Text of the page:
A fuel ration system in North Korea seems to have been dismantled due to a chronic fuel shortage, a report said Monday.
The report by the state-run Korea Energy Economics Institute (KEEI) said a majority of households in North Korea secure their fuel for heating and cooking on the black market or by themselves, hinting that the country's fuel ration system might have been scrapped.
The report was made on the basis of data compiled from a poll of 350 North Korean defectors who fled the country after 2011.
According to the report, 51.1 percent of the North's households bought their heating and cooking fuel on the market, with 42 percent gathering their fuel, such as firewood, by themselves.
Only 6.8 percent of them were provided with fuel for heating and cooking through the country's fuel ration channel.
The energy consumption of a North Korean household was estimated at 0.291 tons of oil equivalent (TOE) as of 2011. The TOE is a unit of energy which is equivalent to the amount of energy released by burning one ton of crude oil.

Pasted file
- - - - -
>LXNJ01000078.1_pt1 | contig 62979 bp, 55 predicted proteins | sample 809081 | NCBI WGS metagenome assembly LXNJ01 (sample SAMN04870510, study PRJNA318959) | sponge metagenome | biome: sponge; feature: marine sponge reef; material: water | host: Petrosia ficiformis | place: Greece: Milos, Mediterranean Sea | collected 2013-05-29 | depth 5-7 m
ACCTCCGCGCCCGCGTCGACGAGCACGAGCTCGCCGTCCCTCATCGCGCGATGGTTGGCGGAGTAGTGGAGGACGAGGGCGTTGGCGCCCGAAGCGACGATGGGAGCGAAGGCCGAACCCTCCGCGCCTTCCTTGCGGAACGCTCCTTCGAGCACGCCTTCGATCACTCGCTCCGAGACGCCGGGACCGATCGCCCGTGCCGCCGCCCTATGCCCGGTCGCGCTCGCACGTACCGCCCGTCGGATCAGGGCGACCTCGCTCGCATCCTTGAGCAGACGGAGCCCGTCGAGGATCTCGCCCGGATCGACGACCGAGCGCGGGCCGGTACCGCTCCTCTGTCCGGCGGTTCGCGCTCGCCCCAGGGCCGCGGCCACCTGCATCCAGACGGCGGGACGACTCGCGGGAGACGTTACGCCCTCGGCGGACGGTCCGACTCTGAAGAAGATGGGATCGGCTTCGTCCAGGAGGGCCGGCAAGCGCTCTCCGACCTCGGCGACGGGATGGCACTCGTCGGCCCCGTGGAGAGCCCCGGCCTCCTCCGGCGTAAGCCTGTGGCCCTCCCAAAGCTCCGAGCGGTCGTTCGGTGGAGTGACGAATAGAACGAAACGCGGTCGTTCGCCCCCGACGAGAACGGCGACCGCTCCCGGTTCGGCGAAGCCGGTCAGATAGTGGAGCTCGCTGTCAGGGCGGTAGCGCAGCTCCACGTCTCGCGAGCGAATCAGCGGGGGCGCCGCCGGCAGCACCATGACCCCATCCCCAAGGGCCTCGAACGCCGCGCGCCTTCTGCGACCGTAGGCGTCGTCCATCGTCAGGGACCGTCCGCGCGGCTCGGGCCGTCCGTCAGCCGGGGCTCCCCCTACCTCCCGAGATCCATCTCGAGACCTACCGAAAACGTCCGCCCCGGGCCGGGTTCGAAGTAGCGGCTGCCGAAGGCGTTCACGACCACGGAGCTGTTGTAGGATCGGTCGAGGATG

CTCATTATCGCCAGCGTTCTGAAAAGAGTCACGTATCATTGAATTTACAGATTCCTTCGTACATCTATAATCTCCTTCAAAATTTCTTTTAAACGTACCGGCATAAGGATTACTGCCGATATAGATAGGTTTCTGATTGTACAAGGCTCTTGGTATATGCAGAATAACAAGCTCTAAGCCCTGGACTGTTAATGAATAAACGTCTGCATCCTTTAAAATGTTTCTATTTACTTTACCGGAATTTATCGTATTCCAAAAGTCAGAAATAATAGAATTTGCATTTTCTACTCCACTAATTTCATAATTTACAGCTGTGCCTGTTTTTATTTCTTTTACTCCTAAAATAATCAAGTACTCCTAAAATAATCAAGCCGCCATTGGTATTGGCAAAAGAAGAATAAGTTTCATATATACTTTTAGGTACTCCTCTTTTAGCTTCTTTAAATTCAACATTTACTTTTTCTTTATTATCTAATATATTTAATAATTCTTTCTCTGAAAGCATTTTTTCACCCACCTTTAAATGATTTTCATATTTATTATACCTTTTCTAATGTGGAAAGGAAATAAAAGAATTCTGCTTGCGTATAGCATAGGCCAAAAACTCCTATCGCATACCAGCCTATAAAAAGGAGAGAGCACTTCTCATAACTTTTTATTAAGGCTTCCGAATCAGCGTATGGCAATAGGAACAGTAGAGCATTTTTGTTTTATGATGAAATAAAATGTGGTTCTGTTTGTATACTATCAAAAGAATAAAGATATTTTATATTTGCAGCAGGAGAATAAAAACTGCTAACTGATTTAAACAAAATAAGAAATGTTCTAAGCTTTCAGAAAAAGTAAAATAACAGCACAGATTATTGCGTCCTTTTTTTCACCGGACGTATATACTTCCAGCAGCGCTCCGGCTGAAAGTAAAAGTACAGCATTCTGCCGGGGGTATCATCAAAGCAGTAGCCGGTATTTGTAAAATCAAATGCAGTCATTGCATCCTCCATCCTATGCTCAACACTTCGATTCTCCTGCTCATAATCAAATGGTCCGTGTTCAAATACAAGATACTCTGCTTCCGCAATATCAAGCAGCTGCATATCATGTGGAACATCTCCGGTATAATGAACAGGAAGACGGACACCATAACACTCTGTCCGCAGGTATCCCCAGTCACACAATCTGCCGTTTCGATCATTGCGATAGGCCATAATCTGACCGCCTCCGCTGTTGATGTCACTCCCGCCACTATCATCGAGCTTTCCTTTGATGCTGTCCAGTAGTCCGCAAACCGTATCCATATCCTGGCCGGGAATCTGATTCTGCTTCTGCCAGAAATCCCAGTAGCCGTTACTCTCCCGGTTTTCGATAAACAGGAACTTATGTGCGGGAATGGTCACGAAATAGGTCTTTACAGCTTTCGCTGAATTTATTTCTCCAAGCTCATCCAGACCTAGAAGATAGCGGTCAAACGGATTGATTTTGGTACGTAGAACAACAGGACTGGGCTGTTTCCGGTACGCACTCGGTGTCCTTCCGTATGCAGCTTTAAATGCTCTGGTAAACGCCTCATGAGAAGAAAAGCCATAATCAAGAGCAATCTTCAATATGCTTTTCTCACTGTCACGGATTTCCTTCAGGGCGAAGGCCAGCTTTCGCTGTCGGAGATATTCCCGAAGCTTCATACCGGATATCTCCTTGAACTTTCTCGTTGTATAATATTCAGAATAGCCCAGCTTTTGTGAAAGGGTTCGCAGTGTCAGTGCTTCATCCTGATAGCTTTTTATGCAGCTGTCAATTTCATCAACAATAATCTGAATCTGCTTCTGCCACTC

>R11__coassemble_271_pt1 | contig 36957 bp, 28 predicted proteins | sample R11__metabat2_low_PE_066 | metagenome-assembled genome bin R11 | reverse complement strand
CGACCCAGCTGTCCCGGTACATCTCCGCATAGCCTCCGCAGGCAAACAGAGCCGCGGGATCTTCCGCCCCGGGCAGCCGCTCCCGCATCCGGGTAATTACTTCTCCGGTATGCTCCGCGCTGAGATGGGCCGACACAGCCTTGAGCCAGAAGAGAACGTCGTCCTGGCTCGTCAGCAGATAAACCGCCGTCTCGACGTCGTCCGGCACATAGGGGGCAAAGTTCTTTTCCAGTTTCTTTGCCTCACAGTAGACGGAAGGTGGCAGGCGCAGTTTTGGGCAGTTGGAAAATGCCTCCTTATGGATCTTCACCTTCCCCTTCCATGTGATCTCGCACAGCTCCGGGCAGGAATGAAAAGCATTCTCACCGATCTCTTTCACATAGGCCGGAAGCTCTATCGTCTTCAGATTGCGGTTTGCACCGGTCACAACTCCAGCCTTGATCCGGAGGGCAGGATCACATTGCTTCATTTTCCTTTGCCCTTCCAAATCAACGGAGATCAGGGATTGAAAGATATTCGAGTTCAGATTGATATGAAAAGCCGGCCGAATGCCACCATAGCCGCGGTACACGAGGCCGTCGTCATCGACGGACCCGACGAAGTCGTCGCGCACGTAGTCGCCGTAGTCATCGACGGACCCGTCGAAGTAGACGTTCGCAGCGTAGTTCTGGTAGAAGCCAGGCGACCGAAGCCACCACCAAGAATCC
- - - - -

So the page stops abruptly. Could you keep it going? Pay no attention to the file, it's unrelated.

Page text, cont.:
The consumption of energy gaining from coal briquettes accounted for 36.8 percent of the total, reaching 0.107 TOE, followed by wood with 0.069 TOE, electricity with 0.038 TOE, oil products with 0.025 TOE and propane gas with 0.023 TOE.
The energy consumption for heating took up 50.9 percent of the total, amounting to 0.148 TOE.
The KEEI said a program for fuel aid to North Korea should be mapped out on the basis of exact data on the energy consumption in the North's private sector. (Yonhap News)